Dragon Loaded 2003 (2003)
Reviewed by: ewaffle on 2010-03-30
Some humor travels well, transcends national boundaries and language barriers while remaining funny. Other attempts at comedy are local and simply don’t work beyond their local area. A pratfall or a pie in the face doesn’t need words; Harold Lloyd hanging from the clock face in “Safety Last” or Jacques Tati delivering a kick to the well padded backside of an overbearing petit-bourgeois in “M. Hulot’s Holiday" will work in any language or none at all. There is a lot of this in “Dragon Loaded 2003”, none of it very memorable, for example when Ronald Cheng runs after a fleeing robber and winds up entangled in a bicycle rack.

Puns, plays on words or double entendres aren’t funny in any language other than the original. They are not only based on spoken words but are almost always ephemeral, rooted in the slang and idioms not only of their places but their times as well. We see this often in the Cantonese humor of Hong Kong movies where a word will be substituted for one that sounds like it but means something else entirely. “Dragon Loaded 2003” is full of riddles, most of which elicit groans or even anger the hearers but some are incomprehensible to that part of the audience who don’t understand Cantonese. An example is an exchange between Cheng and another character that involves the unpopularity of credit cards in Thailand. The answer seems to be a play on the word card in Thai as translated into Cantonese—or something like that. It is an instance in which one thinks “That might be funny” but doesn’t know if it is or not.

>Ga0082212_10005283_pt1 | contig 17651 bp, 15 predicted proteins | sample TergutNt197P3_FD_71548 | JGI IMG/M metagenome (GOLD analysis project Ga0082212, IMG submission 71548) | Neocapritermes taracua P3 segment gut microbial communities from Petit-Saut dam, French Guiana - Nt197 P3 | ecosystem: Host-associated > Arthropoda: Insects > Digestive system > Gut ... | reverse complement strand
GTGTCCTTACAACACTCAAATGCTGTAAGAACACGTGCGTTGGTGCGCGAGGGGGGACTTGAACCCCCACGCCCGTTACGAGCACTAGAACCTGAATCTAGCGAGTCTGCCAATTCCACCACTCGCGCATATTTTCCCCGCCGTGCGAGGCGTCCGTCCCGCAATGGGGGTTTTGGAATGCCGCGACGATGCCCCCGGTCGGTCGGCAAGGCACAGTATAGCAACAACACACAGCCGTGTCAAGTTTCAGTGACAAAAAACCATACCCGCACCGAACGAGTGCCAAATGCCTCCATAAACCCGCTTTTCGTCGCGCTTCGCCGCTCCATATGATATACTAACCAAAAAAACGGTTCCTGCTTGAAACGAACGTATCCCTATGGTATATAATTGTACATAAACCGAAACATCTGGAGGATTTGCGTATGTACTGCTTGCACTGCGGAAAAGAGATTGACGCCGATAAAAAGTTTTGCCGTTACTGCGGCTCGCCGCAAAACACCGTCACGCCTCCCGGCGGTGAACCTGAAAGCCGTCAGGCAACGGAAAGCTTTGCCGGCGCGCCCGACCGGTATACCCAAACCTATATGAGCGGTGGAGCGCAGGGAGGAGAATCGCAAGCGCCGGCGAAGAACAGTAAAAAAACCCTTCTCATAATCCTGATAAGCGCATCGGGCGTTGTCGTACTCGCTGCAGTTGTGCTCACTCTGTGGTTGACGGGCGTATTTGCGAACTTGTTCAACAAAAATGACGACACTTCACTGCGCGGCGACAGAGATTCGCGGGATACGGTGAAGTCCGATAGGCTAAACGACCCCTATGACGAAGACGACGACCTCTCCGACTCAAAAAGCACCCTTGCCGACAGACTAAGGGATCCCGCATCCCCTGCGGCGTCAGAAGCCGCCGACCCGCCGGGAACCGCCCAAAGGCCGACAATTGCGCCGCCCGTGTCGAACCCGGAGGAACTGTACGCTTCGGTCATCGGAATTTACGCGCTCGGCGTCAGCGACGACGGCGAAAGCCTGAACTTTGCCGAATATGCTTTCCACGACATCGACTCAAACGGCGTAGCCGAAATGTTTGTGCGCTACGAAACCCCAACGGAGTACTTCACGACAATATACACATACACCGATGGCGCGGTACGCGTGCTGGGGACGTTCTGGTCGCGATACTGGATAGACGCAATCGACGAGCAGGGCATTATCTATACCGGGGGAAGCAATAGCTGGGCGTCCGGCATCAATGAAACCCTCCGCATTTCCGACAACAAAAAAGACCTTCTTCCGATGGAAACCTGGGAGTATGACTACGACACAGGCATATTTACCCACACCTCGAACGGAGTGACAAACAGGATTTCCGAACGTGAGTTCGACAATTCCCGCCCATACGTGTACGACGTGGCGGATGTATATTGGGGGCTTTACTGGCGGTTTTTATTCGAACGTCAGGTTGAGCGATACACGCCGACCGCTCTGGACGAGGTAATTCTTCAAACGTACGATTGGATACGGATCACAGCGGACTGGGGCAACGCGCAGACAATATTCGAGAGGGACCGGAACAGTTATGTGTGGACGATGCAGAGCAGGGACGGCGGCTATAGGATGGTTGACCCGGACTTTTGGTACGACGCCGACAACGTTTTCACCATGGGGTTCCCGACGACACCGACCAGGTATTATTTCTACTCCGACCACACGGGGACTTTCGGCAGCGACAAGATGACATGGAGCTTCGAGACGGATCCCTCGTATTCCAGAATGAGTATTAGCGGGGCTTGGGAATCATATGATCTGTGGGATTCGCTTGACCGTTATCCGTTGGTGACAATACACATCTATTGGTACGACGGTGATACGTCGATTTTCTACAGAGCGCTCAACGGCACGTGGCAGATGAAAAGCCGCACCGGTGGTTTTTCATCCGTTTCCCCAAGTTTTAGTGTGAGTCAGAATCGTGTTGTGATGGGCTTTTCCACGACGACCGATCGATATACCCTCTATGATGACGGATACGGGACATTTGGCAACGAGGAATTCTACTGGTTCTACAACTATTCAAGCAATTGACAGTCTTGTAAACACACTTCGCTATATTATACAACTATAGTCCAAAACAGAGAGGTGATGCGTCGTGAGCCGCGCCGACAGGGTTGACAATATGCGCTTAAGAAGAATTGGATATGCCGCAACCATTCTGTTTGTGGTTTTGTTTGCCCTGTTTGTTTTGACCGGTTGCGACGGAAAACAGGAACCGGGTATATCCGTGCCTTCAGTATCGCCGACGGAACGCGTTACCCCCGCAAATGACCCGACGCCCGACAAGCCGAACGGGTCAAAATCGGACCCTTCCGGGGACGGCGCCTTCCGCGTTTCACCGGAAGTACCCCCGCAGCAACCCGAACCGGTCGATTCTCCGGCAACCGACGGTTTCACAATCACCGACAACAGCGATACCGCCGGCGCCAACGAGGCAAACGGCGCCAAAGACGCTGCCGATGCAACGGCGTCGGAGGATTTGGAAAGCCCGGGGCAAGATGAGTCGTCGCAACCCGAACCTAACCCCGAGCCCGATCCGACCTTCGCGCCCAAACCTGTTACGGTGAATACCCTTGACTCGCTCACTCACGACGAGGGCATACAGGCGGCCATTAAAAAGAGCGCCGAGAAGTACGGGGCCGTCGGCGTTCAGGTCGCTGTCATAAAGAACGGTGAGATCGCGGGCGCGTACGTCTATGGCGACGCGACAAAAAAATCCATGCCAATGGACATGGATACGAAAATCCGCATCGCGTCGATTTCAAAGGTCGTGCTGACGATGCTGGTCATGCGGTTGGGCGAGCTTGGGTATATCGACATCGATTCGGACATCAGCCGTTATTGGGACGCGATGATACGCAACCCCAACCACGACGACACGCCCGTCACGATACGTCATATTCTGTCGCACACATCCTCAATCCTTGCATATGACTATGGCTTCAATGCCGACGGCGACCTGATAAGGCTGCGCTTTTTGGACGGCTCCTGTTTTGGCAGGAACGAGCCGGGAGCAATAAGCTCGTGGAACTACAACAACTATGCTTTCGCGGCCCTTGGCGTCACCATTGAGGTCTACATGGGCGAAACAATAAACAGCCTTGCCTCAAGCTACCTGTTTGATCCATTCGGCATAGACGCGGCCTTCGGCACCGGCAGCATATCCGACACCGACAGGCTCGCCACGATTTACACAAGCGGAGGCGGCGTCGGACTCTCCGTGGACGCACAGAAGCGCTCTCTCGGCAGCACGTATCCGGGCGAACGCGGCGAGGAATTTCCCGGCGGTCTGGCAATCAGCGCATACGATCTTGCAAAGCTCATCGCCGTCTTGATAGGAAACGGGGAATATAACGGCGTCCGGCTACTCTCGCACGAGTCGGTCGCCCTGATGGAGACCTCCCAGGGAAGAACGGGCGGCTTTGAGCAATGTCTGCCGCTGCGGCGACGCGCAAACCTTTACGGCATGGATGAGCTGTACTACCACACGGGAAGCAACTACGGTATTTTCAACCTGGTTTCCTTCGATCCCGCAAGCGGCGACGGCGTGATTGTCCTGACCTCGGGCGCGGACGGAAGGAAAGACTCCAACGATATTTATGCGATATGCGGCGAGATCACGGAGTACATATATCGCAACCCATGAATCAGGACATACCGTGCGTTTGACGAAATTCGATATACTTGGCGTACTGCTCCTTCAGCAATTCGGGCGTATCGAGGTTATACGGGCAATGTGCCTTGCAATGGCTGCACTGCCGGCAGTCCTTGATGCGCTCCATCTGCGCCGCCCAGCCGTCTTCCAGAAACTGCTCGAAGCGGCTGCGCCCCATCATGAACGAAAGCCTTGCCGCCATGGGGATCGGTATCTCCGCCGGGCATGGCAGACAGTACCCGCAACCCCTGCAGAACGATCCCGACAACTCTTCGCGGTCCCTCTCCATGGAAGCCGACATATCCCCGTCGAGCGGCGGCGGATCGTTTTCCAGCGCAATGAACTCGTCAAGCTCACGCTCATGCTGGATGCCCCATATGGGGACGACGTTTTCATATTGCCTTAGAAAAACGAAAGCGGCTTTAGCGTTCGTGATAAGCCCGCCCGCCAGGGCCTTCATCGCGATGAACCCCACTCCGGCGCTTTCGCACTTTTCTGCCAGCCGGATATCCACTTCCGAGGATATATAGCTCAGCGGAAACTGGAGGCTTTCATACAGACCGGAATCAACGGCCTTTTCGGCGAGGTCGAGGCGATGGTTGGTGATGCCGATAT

It is clear that Ronald Cheng wanted to take on the mantle of Stephen Chaiu, a mistake since it both detracted from the impact of this film and kept Cheng’s own comedic genius well hidden. He has excellent timing, is physically very limber and owns a mobile face and looks good in air hostess drag or while trading punches and kicks with a bad guy. Cheng does well given the limitations of the role and his approach to it. Helping is the strong cast of excellent comic actors that surround him including his buddies who are even more hapless than he. One of them, for example, wants to use a voodoo doll with the face of their cadet instructor pasted on to disable the instructor but only accomplishes harming himself when he sticks a pin through the doll and into this hand.

The reliable and almost always funny Eric Tsang is the commanding officer for Cheng and his two layabout fellow cadets. He puts Cheng in charge of the public toilet at police headquarters to embarrass him into quitting and does everything possible to thwart the romance between Chang and the lovely cadet trainee Stephy Ting, his daughter. The role for Miriam Yeung, a midlevel commander who winds up saddled with Cheng and friends, seems to be to look fetching in her police uniform which she does. Dang Chi-Fung, the exasperated to the point of insanity main training officer, has a number of predictable but still funny comic turns. Steven Fung as a recruiting officer manages to be credible while describing signing up for the Hong Kong Police as not that different from being impressed into the crew of the British Navy ship during the 18th century. Michelle Yim added a bit of mature sexy pizzaz as Eric Tsang’s wife. Jim Shu is a goofy and very inept kidnapper/drug dealer while Brian Ireland brings a pitch perfect sleaziness as the gwiello police commander.

There is a lot of talent on display in “Dragon Loaded 2003” but it never really comes together. Since it is trying to do the impossible—create a new Cantonese comic actor to fill the shoes of Stephen Chaiu—it misses what it could have been, a funny Hong Kong screwball comedy
Reviewer Score: 4